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1. Drink coconut water. Not only does staying hydrated prevent cramping, but also the extra-high concentration of potassium in coconut water will keep cramps at bay. 2. Eat more stone fruits. Did you know that apricots have over 20 percent of your recommended daily value of potassium? Other stone fruits such as peaches, plums and nectarines, are almost as potassium dense. This includes dried stone fruit as well, so keep a few bags of dried apricots in your purse or at work for snack time. 3. Include a serving or two of salmon in your diet each week. Salmon has about 20 percent of your recommended daily value in each serving. INSOMNIA When you are pregnant, exhausted and can’t fall asleep, it may feel like your world is falling apart. Growing mommies (and babies) need their rest, and insomnia is no joke. Try eating tart cherries or drinking cherry juice about an hour before bedtime. They are among the food sources richest in melatonin, the same sleep-inducing hormone that is produced by the pineal gland in the brain. A study in Journal of Clinical Endocrinology & Metabolism found that small doses of melatonin (about 0.3 milligrams) helped insomniacs get a better night’s sleep. One cup of tart cherry juice, or about 4 tablespoons of dried tart cherries, contains roughly the same amount. Sweet cherries also contain melatonin but not as much. If the tart flavor is a bit much for you, try mixing pineapple juice with the cherry juice to even out the flavor. Sweet dreams! CONSTIPATION This is a pregnancy side effect that no one is actually fond of speaking about, but the unfortunate truth is that it happens to all of us at some point when pregnant. It is critical not only for your growing baby’s health but also for your own comfort that you maintain a fiber-rich diet throughout your pregnancy. So what foods are rich in fiber? Any type of bean or pea is a great, lean source of fiber. Navy and white beans have the highest fiber content of any food. One cup of cooked navy or white beans has a whopping 19 grams of fiber, or 82 percent of your recommended daily value. Another great option is including chia seeds in your diet. Two tablespoons of raw chia seeds added to your daily diet will offer 10 grams (or 40 percent DV) of fiber. Below you’ll find a chia seed pudding recipe that is a perfect breakfast for healthy mamas. Chia Seed Pudding Ingredients: 3 tablespoons raw chia seeds & 1 cup warm water Preparation: Whisk together the chia seeds and water in a bowl and let stand for 10 minutes while the seeds “gel,” forming a pudding or tapioca consistency and voila: breakfast! If you’d like a little more flavor (like me!), just add half of a sliced banana, 1 teaspoon honey and a few dashes of cinnamon. The pudding can keep in an airtight container in your refrigerator for up to 10 days so double or triple the recipe and you will always have pudding ready to go. ITCHY SKIN Dry, itchy skin seems like a rite of passage with pregnancy. But it doesn’t need to be. There are two ways you can battle this pregnancy challenge: moisturizing from the inside and moisturizing from the outside. Read on for a few easy peasy suggestions. Moisturize from the inside out: 1. Itchy skin during pregnancy is caused 99 percent of the time by dehydration. One of the best things you can do is drink water, water and more water. There is even an app for that! 2. Eat more avocados. Avocados are Mother Nature’s remedy for dry skin. They are rich in Vitamins A, D and E -- all of which help keep skin smooth, hydrated and itch-free. Try to eat half an avocado each day (or every other day) to help keep skin smooth, moisturized and balanced. Moisturize from the outside in: 1. Take an oat bath! Oats have been used for centuries to treat dry skin but only recently have we discovered that it can keep the itch at bay too. Simply grind 1 cup of oats in your bathtub as the water fills then soak for at least 15 minutes. 2. Use olive oil in place of your regular lotion. Often times our lotions are secretly hiding very harsh ingredients and chemicals. Shockingly 80 percent of lotions sold in the U.S. contain alcohol – hardly what sensitive, itchy skin needs. Try using olive oil instead. It is extremely high in Vitamins A & E. Olive oil is best absorbed by damp skin so try to use it immediately after a bath or shower to optimize its benefits. “The doctor of the future will give no medicine, but will interest his patients in the care of the human frame, in diet, and in the cause and prevention of disease.” –Thomas Edison Main image source.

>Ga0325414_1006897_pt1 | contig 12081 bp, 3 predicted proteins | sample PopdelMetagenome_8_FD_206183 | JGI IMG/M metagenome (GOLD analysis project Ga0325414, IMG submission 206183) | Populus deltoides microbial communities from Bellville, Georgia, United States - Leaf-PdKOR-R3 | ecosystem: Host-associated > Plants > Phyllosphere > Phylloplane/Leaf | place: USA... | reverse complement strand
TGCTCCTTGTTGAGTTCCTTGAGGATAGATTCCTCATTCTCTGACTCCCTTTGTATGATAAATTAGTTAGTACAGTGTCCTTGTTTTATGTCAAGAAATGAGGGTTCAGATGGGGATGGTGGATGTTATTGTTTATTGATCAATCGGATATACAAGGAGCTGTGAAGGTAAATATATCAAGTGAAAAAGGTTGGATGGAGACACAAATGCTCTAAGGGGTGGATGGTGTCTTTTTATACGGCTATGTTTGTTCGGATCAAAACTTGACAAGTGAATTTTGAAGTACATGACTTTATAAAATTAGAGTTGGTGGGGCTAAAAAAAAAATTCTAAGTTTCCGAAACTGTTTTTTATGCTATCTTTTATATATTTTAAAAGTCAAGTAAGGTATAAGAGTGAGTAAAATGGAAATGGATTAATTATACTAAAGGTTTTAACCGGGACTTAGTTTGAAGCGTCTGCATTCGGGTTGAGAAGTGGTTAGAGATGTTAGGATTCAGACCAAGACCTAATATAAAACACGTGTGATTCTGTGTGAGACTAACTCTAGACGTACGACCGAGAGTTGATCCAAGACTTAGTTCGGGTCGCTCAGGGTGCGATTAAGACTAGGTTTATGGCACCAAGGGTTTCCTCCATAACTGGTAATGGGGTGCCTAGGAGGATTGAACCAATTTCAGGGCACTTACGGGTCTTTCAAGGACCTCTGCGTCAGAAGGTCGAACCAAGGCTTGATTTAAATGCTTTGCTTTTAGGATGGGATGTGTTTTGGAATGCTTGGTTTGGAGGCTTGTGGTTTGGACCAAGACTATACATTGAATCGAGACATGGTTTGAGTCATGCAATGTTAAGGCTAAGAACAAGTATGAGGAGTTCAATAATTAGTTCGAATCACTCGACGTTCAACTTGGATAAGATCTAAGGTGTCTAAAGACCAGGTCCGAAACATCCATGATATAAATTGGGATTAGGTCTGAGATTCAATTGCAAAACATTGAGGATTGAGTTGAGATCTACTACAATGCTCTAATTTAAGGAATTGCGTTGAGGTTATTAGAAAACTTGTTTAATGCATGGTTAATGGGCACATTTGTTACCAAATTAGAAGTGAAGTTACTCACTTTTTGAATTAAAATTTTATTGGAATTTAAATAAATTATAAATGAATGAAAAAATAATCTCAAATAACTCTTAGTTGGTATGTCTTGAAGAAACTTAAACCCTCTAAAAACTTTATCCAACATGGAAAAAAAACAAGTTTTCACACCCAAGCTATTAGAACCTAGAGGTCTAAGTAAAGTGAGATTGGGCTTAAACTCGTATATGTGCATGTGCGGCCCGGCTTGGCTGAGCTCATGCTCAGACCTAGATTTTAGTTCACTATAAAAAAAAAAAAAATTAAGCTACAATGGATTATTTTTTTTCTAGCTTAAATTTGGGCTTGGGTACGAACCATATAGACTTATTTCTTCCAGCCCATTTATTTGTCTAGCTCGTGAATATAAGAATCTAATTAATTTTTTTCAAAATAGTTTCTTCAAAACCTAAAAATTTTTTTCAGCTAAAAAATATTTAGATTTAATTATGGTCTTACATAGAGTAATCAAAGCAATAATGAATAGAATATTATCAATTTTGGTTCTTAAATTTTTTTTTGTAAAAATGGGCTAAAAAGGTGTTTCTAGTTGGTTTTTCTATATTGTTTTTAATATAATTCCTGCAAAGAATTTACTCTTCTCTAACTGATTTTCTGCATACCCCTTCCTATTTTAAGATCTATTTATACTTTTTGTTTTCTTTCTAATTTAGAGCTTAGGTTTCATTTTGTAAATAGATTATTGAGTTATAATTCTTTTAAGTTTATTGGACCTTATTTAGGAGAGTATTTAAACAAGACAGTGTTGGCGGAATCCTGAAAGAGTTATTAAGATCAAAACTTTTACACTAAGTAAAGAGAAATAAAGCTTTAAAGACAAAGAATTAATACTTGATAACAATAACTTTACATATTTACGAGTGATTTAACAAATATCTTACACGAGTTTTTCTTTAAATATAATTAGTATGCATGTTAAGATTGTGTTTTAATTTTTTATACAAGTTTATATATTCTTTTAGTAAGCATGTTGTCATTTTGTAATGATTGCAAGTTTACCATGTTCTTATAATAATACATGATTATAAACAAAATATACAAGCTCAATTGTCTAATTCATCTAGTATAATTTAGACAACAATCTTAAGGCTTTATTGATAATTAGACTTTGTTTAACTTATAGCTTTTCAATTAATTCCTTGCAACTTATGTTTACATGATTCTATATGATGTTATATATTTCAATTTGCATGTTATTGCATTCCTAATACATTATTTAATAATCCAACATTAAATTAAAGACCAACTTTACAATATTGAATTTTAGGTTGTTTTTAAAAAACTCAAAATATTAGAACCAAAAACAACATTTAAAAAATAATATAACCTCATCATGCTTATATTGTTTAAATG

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Like the Puj hug hooded baby towel, aka the handiest, softest cotton towel ever created.

Safely removing a wet, slippery baby from the bath can be totally nerve-wracking, and trying to hold onto a towel at the same time without soaking it in the process seems to require an extra arm altogether. It's no wonder so much water ends up on the floor, the countertops, or you(!) after bathing your little one. Their splashing and kicking in the water is beyond adorable, of course, but the clean up after? Not as much.

It sounds simple: Wash your child, sing them a song or two, let them play with some toys, then take them out, place a towel around them, and dry them off. Should be easy, peasy, lemon squeezy, right?

But it hasn't been. It's been more—as one of my favorite memes says—difficult, difficult, lemon difficult. Because until this towel hit the bathtime scene, there was no easy-peasy way to pick up your squirming wet baby without drenching yourself and/or everything around you.

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When my son was born, I just assumed the kid would know how to sleep. When I'm tired that's what I do, so why wouldn't this smaller more easily exhausted version of me not work the same way? Well, the simple and cinematic answer is, he is not in Kansas anymore.

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My son, like most babies, was a restless and active sleeper. It didn't take much to jolt him from a sound sleep to crying like a banshee. I once microwaved a piece of pizza, and you would have thought I let 50 Rockettes into his room to perform a kick line.

I was literally walking on eggshells, tiptoeing around the house, watching the television with the closed caption on.

Like adults, babies have an internal clock. Unlike adults, babies haven't harnessed the ability to hit the snooze button on that internal clock. Lucky for babies they have a great Mama to hit the snooze button for them.

Enter the beloved by all—sound machines.